|Copyright:||(c) 2011 Bank News, Inc.|
The most successful fi nancial institutions depend on generating non-interest income to solidify overall profitability. Did you know that bank-owned life insurance is one of the simplest and most effective methods that a bank can use to enhance its non-interest income?
Bank-owned life insurance is not new. Approximately one out of two U.S. banks own BOLI today. BOLI is simply an institutionally designed, key person life insurance policy; it performs like a tax-free investment. Th ough bank-owned life insurance may possess characteristics similar to that of a bond or a loan, the uniqueness of BOLI is that it is in fact life insurance, possessing a valuable protection component.
The bank typically purchases BOLI with a single-premium deposit, insuring a select group of offi cers or directors. Th e bank is the owner and benefi ciary of the BOLI asset. BOLI contains a savings element (cash value) and a protection component. Th e cash value includes the BOLI premium deposit plus accumulated interest.
Banks purchase BOLI for some or all of the following business purposes:
Reason #1 – As a tax-favored asset to increase earnings and off set rapidly rising costs of employee benefi ts (e.g. sky rocketing medical insurance premiums).
Reason #2 – As a means to protect (indemnify) the bank from the unexpected loss of skilled and valuable executives. Th is is often referred to as key man life insurance.
Reason #3 – As a vehicle used to fi nance the cost of providing a deferred compensation plan for key officers.
Reason #3.5 – Lastly, as a byproduct, BOLI enhances noninterest income.
Under GAAP, accounting for BOLI is based on the guidelines of FASB Technical Bulletin 85-4. Cash value is recorded as an “other asset.” The monthly policy income is booked as non-interest income. BOLI earnings are reported on the income statement and thus contribute directly to shareholder value.
Generally, there is no initial change in a bank’s balance sheet due to a BOLI purchase (no negative impact on retained earnings). The bank is merely trading one asset for another.
BOLI is carried on the balance sheet as an earning, long-term asset. If the BOLI purchase is for the purpose of fi nancing a deferred compensation plan for key officers, the bank must also account for the benefi t liability in addition to the BOLI asset.
BOLI may not make sense for some banks. If a bank is not profi table or has liquidity issues, a BOLI purchase may be inappropriate. Also, if a bank is not comfortable purchasing a long-term asset, then a BOLI program may not be suitable for that institution.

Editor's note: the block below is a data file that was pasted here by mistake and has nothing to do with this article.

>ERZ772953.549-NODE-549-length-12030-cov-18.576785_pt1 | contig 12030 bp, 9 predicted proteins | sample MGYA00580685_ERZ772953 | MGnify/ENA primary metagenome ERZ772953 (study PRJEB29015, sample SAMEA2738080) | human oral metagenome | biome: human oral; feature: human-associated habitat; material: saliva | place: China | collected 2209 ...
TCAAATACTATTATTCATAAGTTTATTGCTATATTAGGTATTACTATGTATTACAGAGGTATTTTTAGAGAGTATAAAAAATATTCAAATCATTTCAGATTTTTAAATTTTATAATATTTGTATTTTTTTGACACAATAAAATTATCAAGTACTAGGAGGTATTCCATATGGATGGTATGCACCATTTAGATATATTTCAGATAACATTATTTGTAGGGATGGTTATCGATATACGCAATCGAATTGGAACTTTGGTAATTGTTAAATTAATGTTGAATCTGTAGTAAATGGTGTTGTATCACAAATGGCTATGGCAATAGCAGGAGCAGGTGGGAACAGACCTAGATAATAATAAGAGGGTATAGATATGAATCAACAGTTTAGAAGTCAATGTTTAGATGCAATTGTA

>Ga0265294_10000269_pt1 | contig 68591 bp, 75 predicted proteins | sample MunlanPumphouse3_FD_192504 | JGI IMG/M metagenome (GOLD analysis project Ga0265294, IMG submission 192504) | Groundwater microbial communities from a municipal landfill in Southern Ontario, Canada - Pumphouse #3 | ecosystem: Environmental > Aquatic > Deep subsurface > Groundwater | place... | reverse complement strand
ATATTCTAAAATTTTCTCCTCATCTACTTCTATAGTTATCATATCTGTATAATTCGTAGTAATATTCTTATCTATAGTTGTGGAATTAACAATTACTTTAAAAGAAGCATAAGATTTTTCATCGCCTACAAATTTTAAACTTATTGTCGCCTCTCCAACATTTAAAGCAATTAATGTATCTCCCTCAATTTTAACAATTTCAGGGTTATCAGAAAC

BOLI programs are primarily governed by guidelines issued in the Interagency Bulletin on Life Insurance OCC 2004-56. The guidelines assert that risk assessment and risk management are vital components of an effective BOLI program. In addition to conducting a thorough pre-purchase analysis, banks must monitor BOLI risks on an ongoing basis.
By working with a BOLI specialist, the details will be handled effi ciently with limited time required by the fi nancial staff of the bank. It is important for a bank to consider using an independent third party administration firm to handle the oversight of the ongoing regulatory due diligence and accounting work. Together, working with the BOLI specialist, checks and balances will be in place to satisfy the needs of the fi nancial institution and its regulatory authorities.
It has been proven that BOLI can play a major role in a bank’s success in capturing non-interest income. As the board and bank management periodically assess and evaluate their game plan, the bank may want to consider incorporating BOLI as a part of its strategy.
“Life Insurance holdings can serve a number of appropriate business purposes. Because the cash fl ows from a BOLI policy are generally income-tax free if the institution holds the policy for its full term, BOLI can provide attractive tax-equivalent yields to help off set the rapidly rising cost of providing employee benefi ts.”
– OCC 2004-56, Interagency Statement on the Purchase and Risk Management of Life Insurance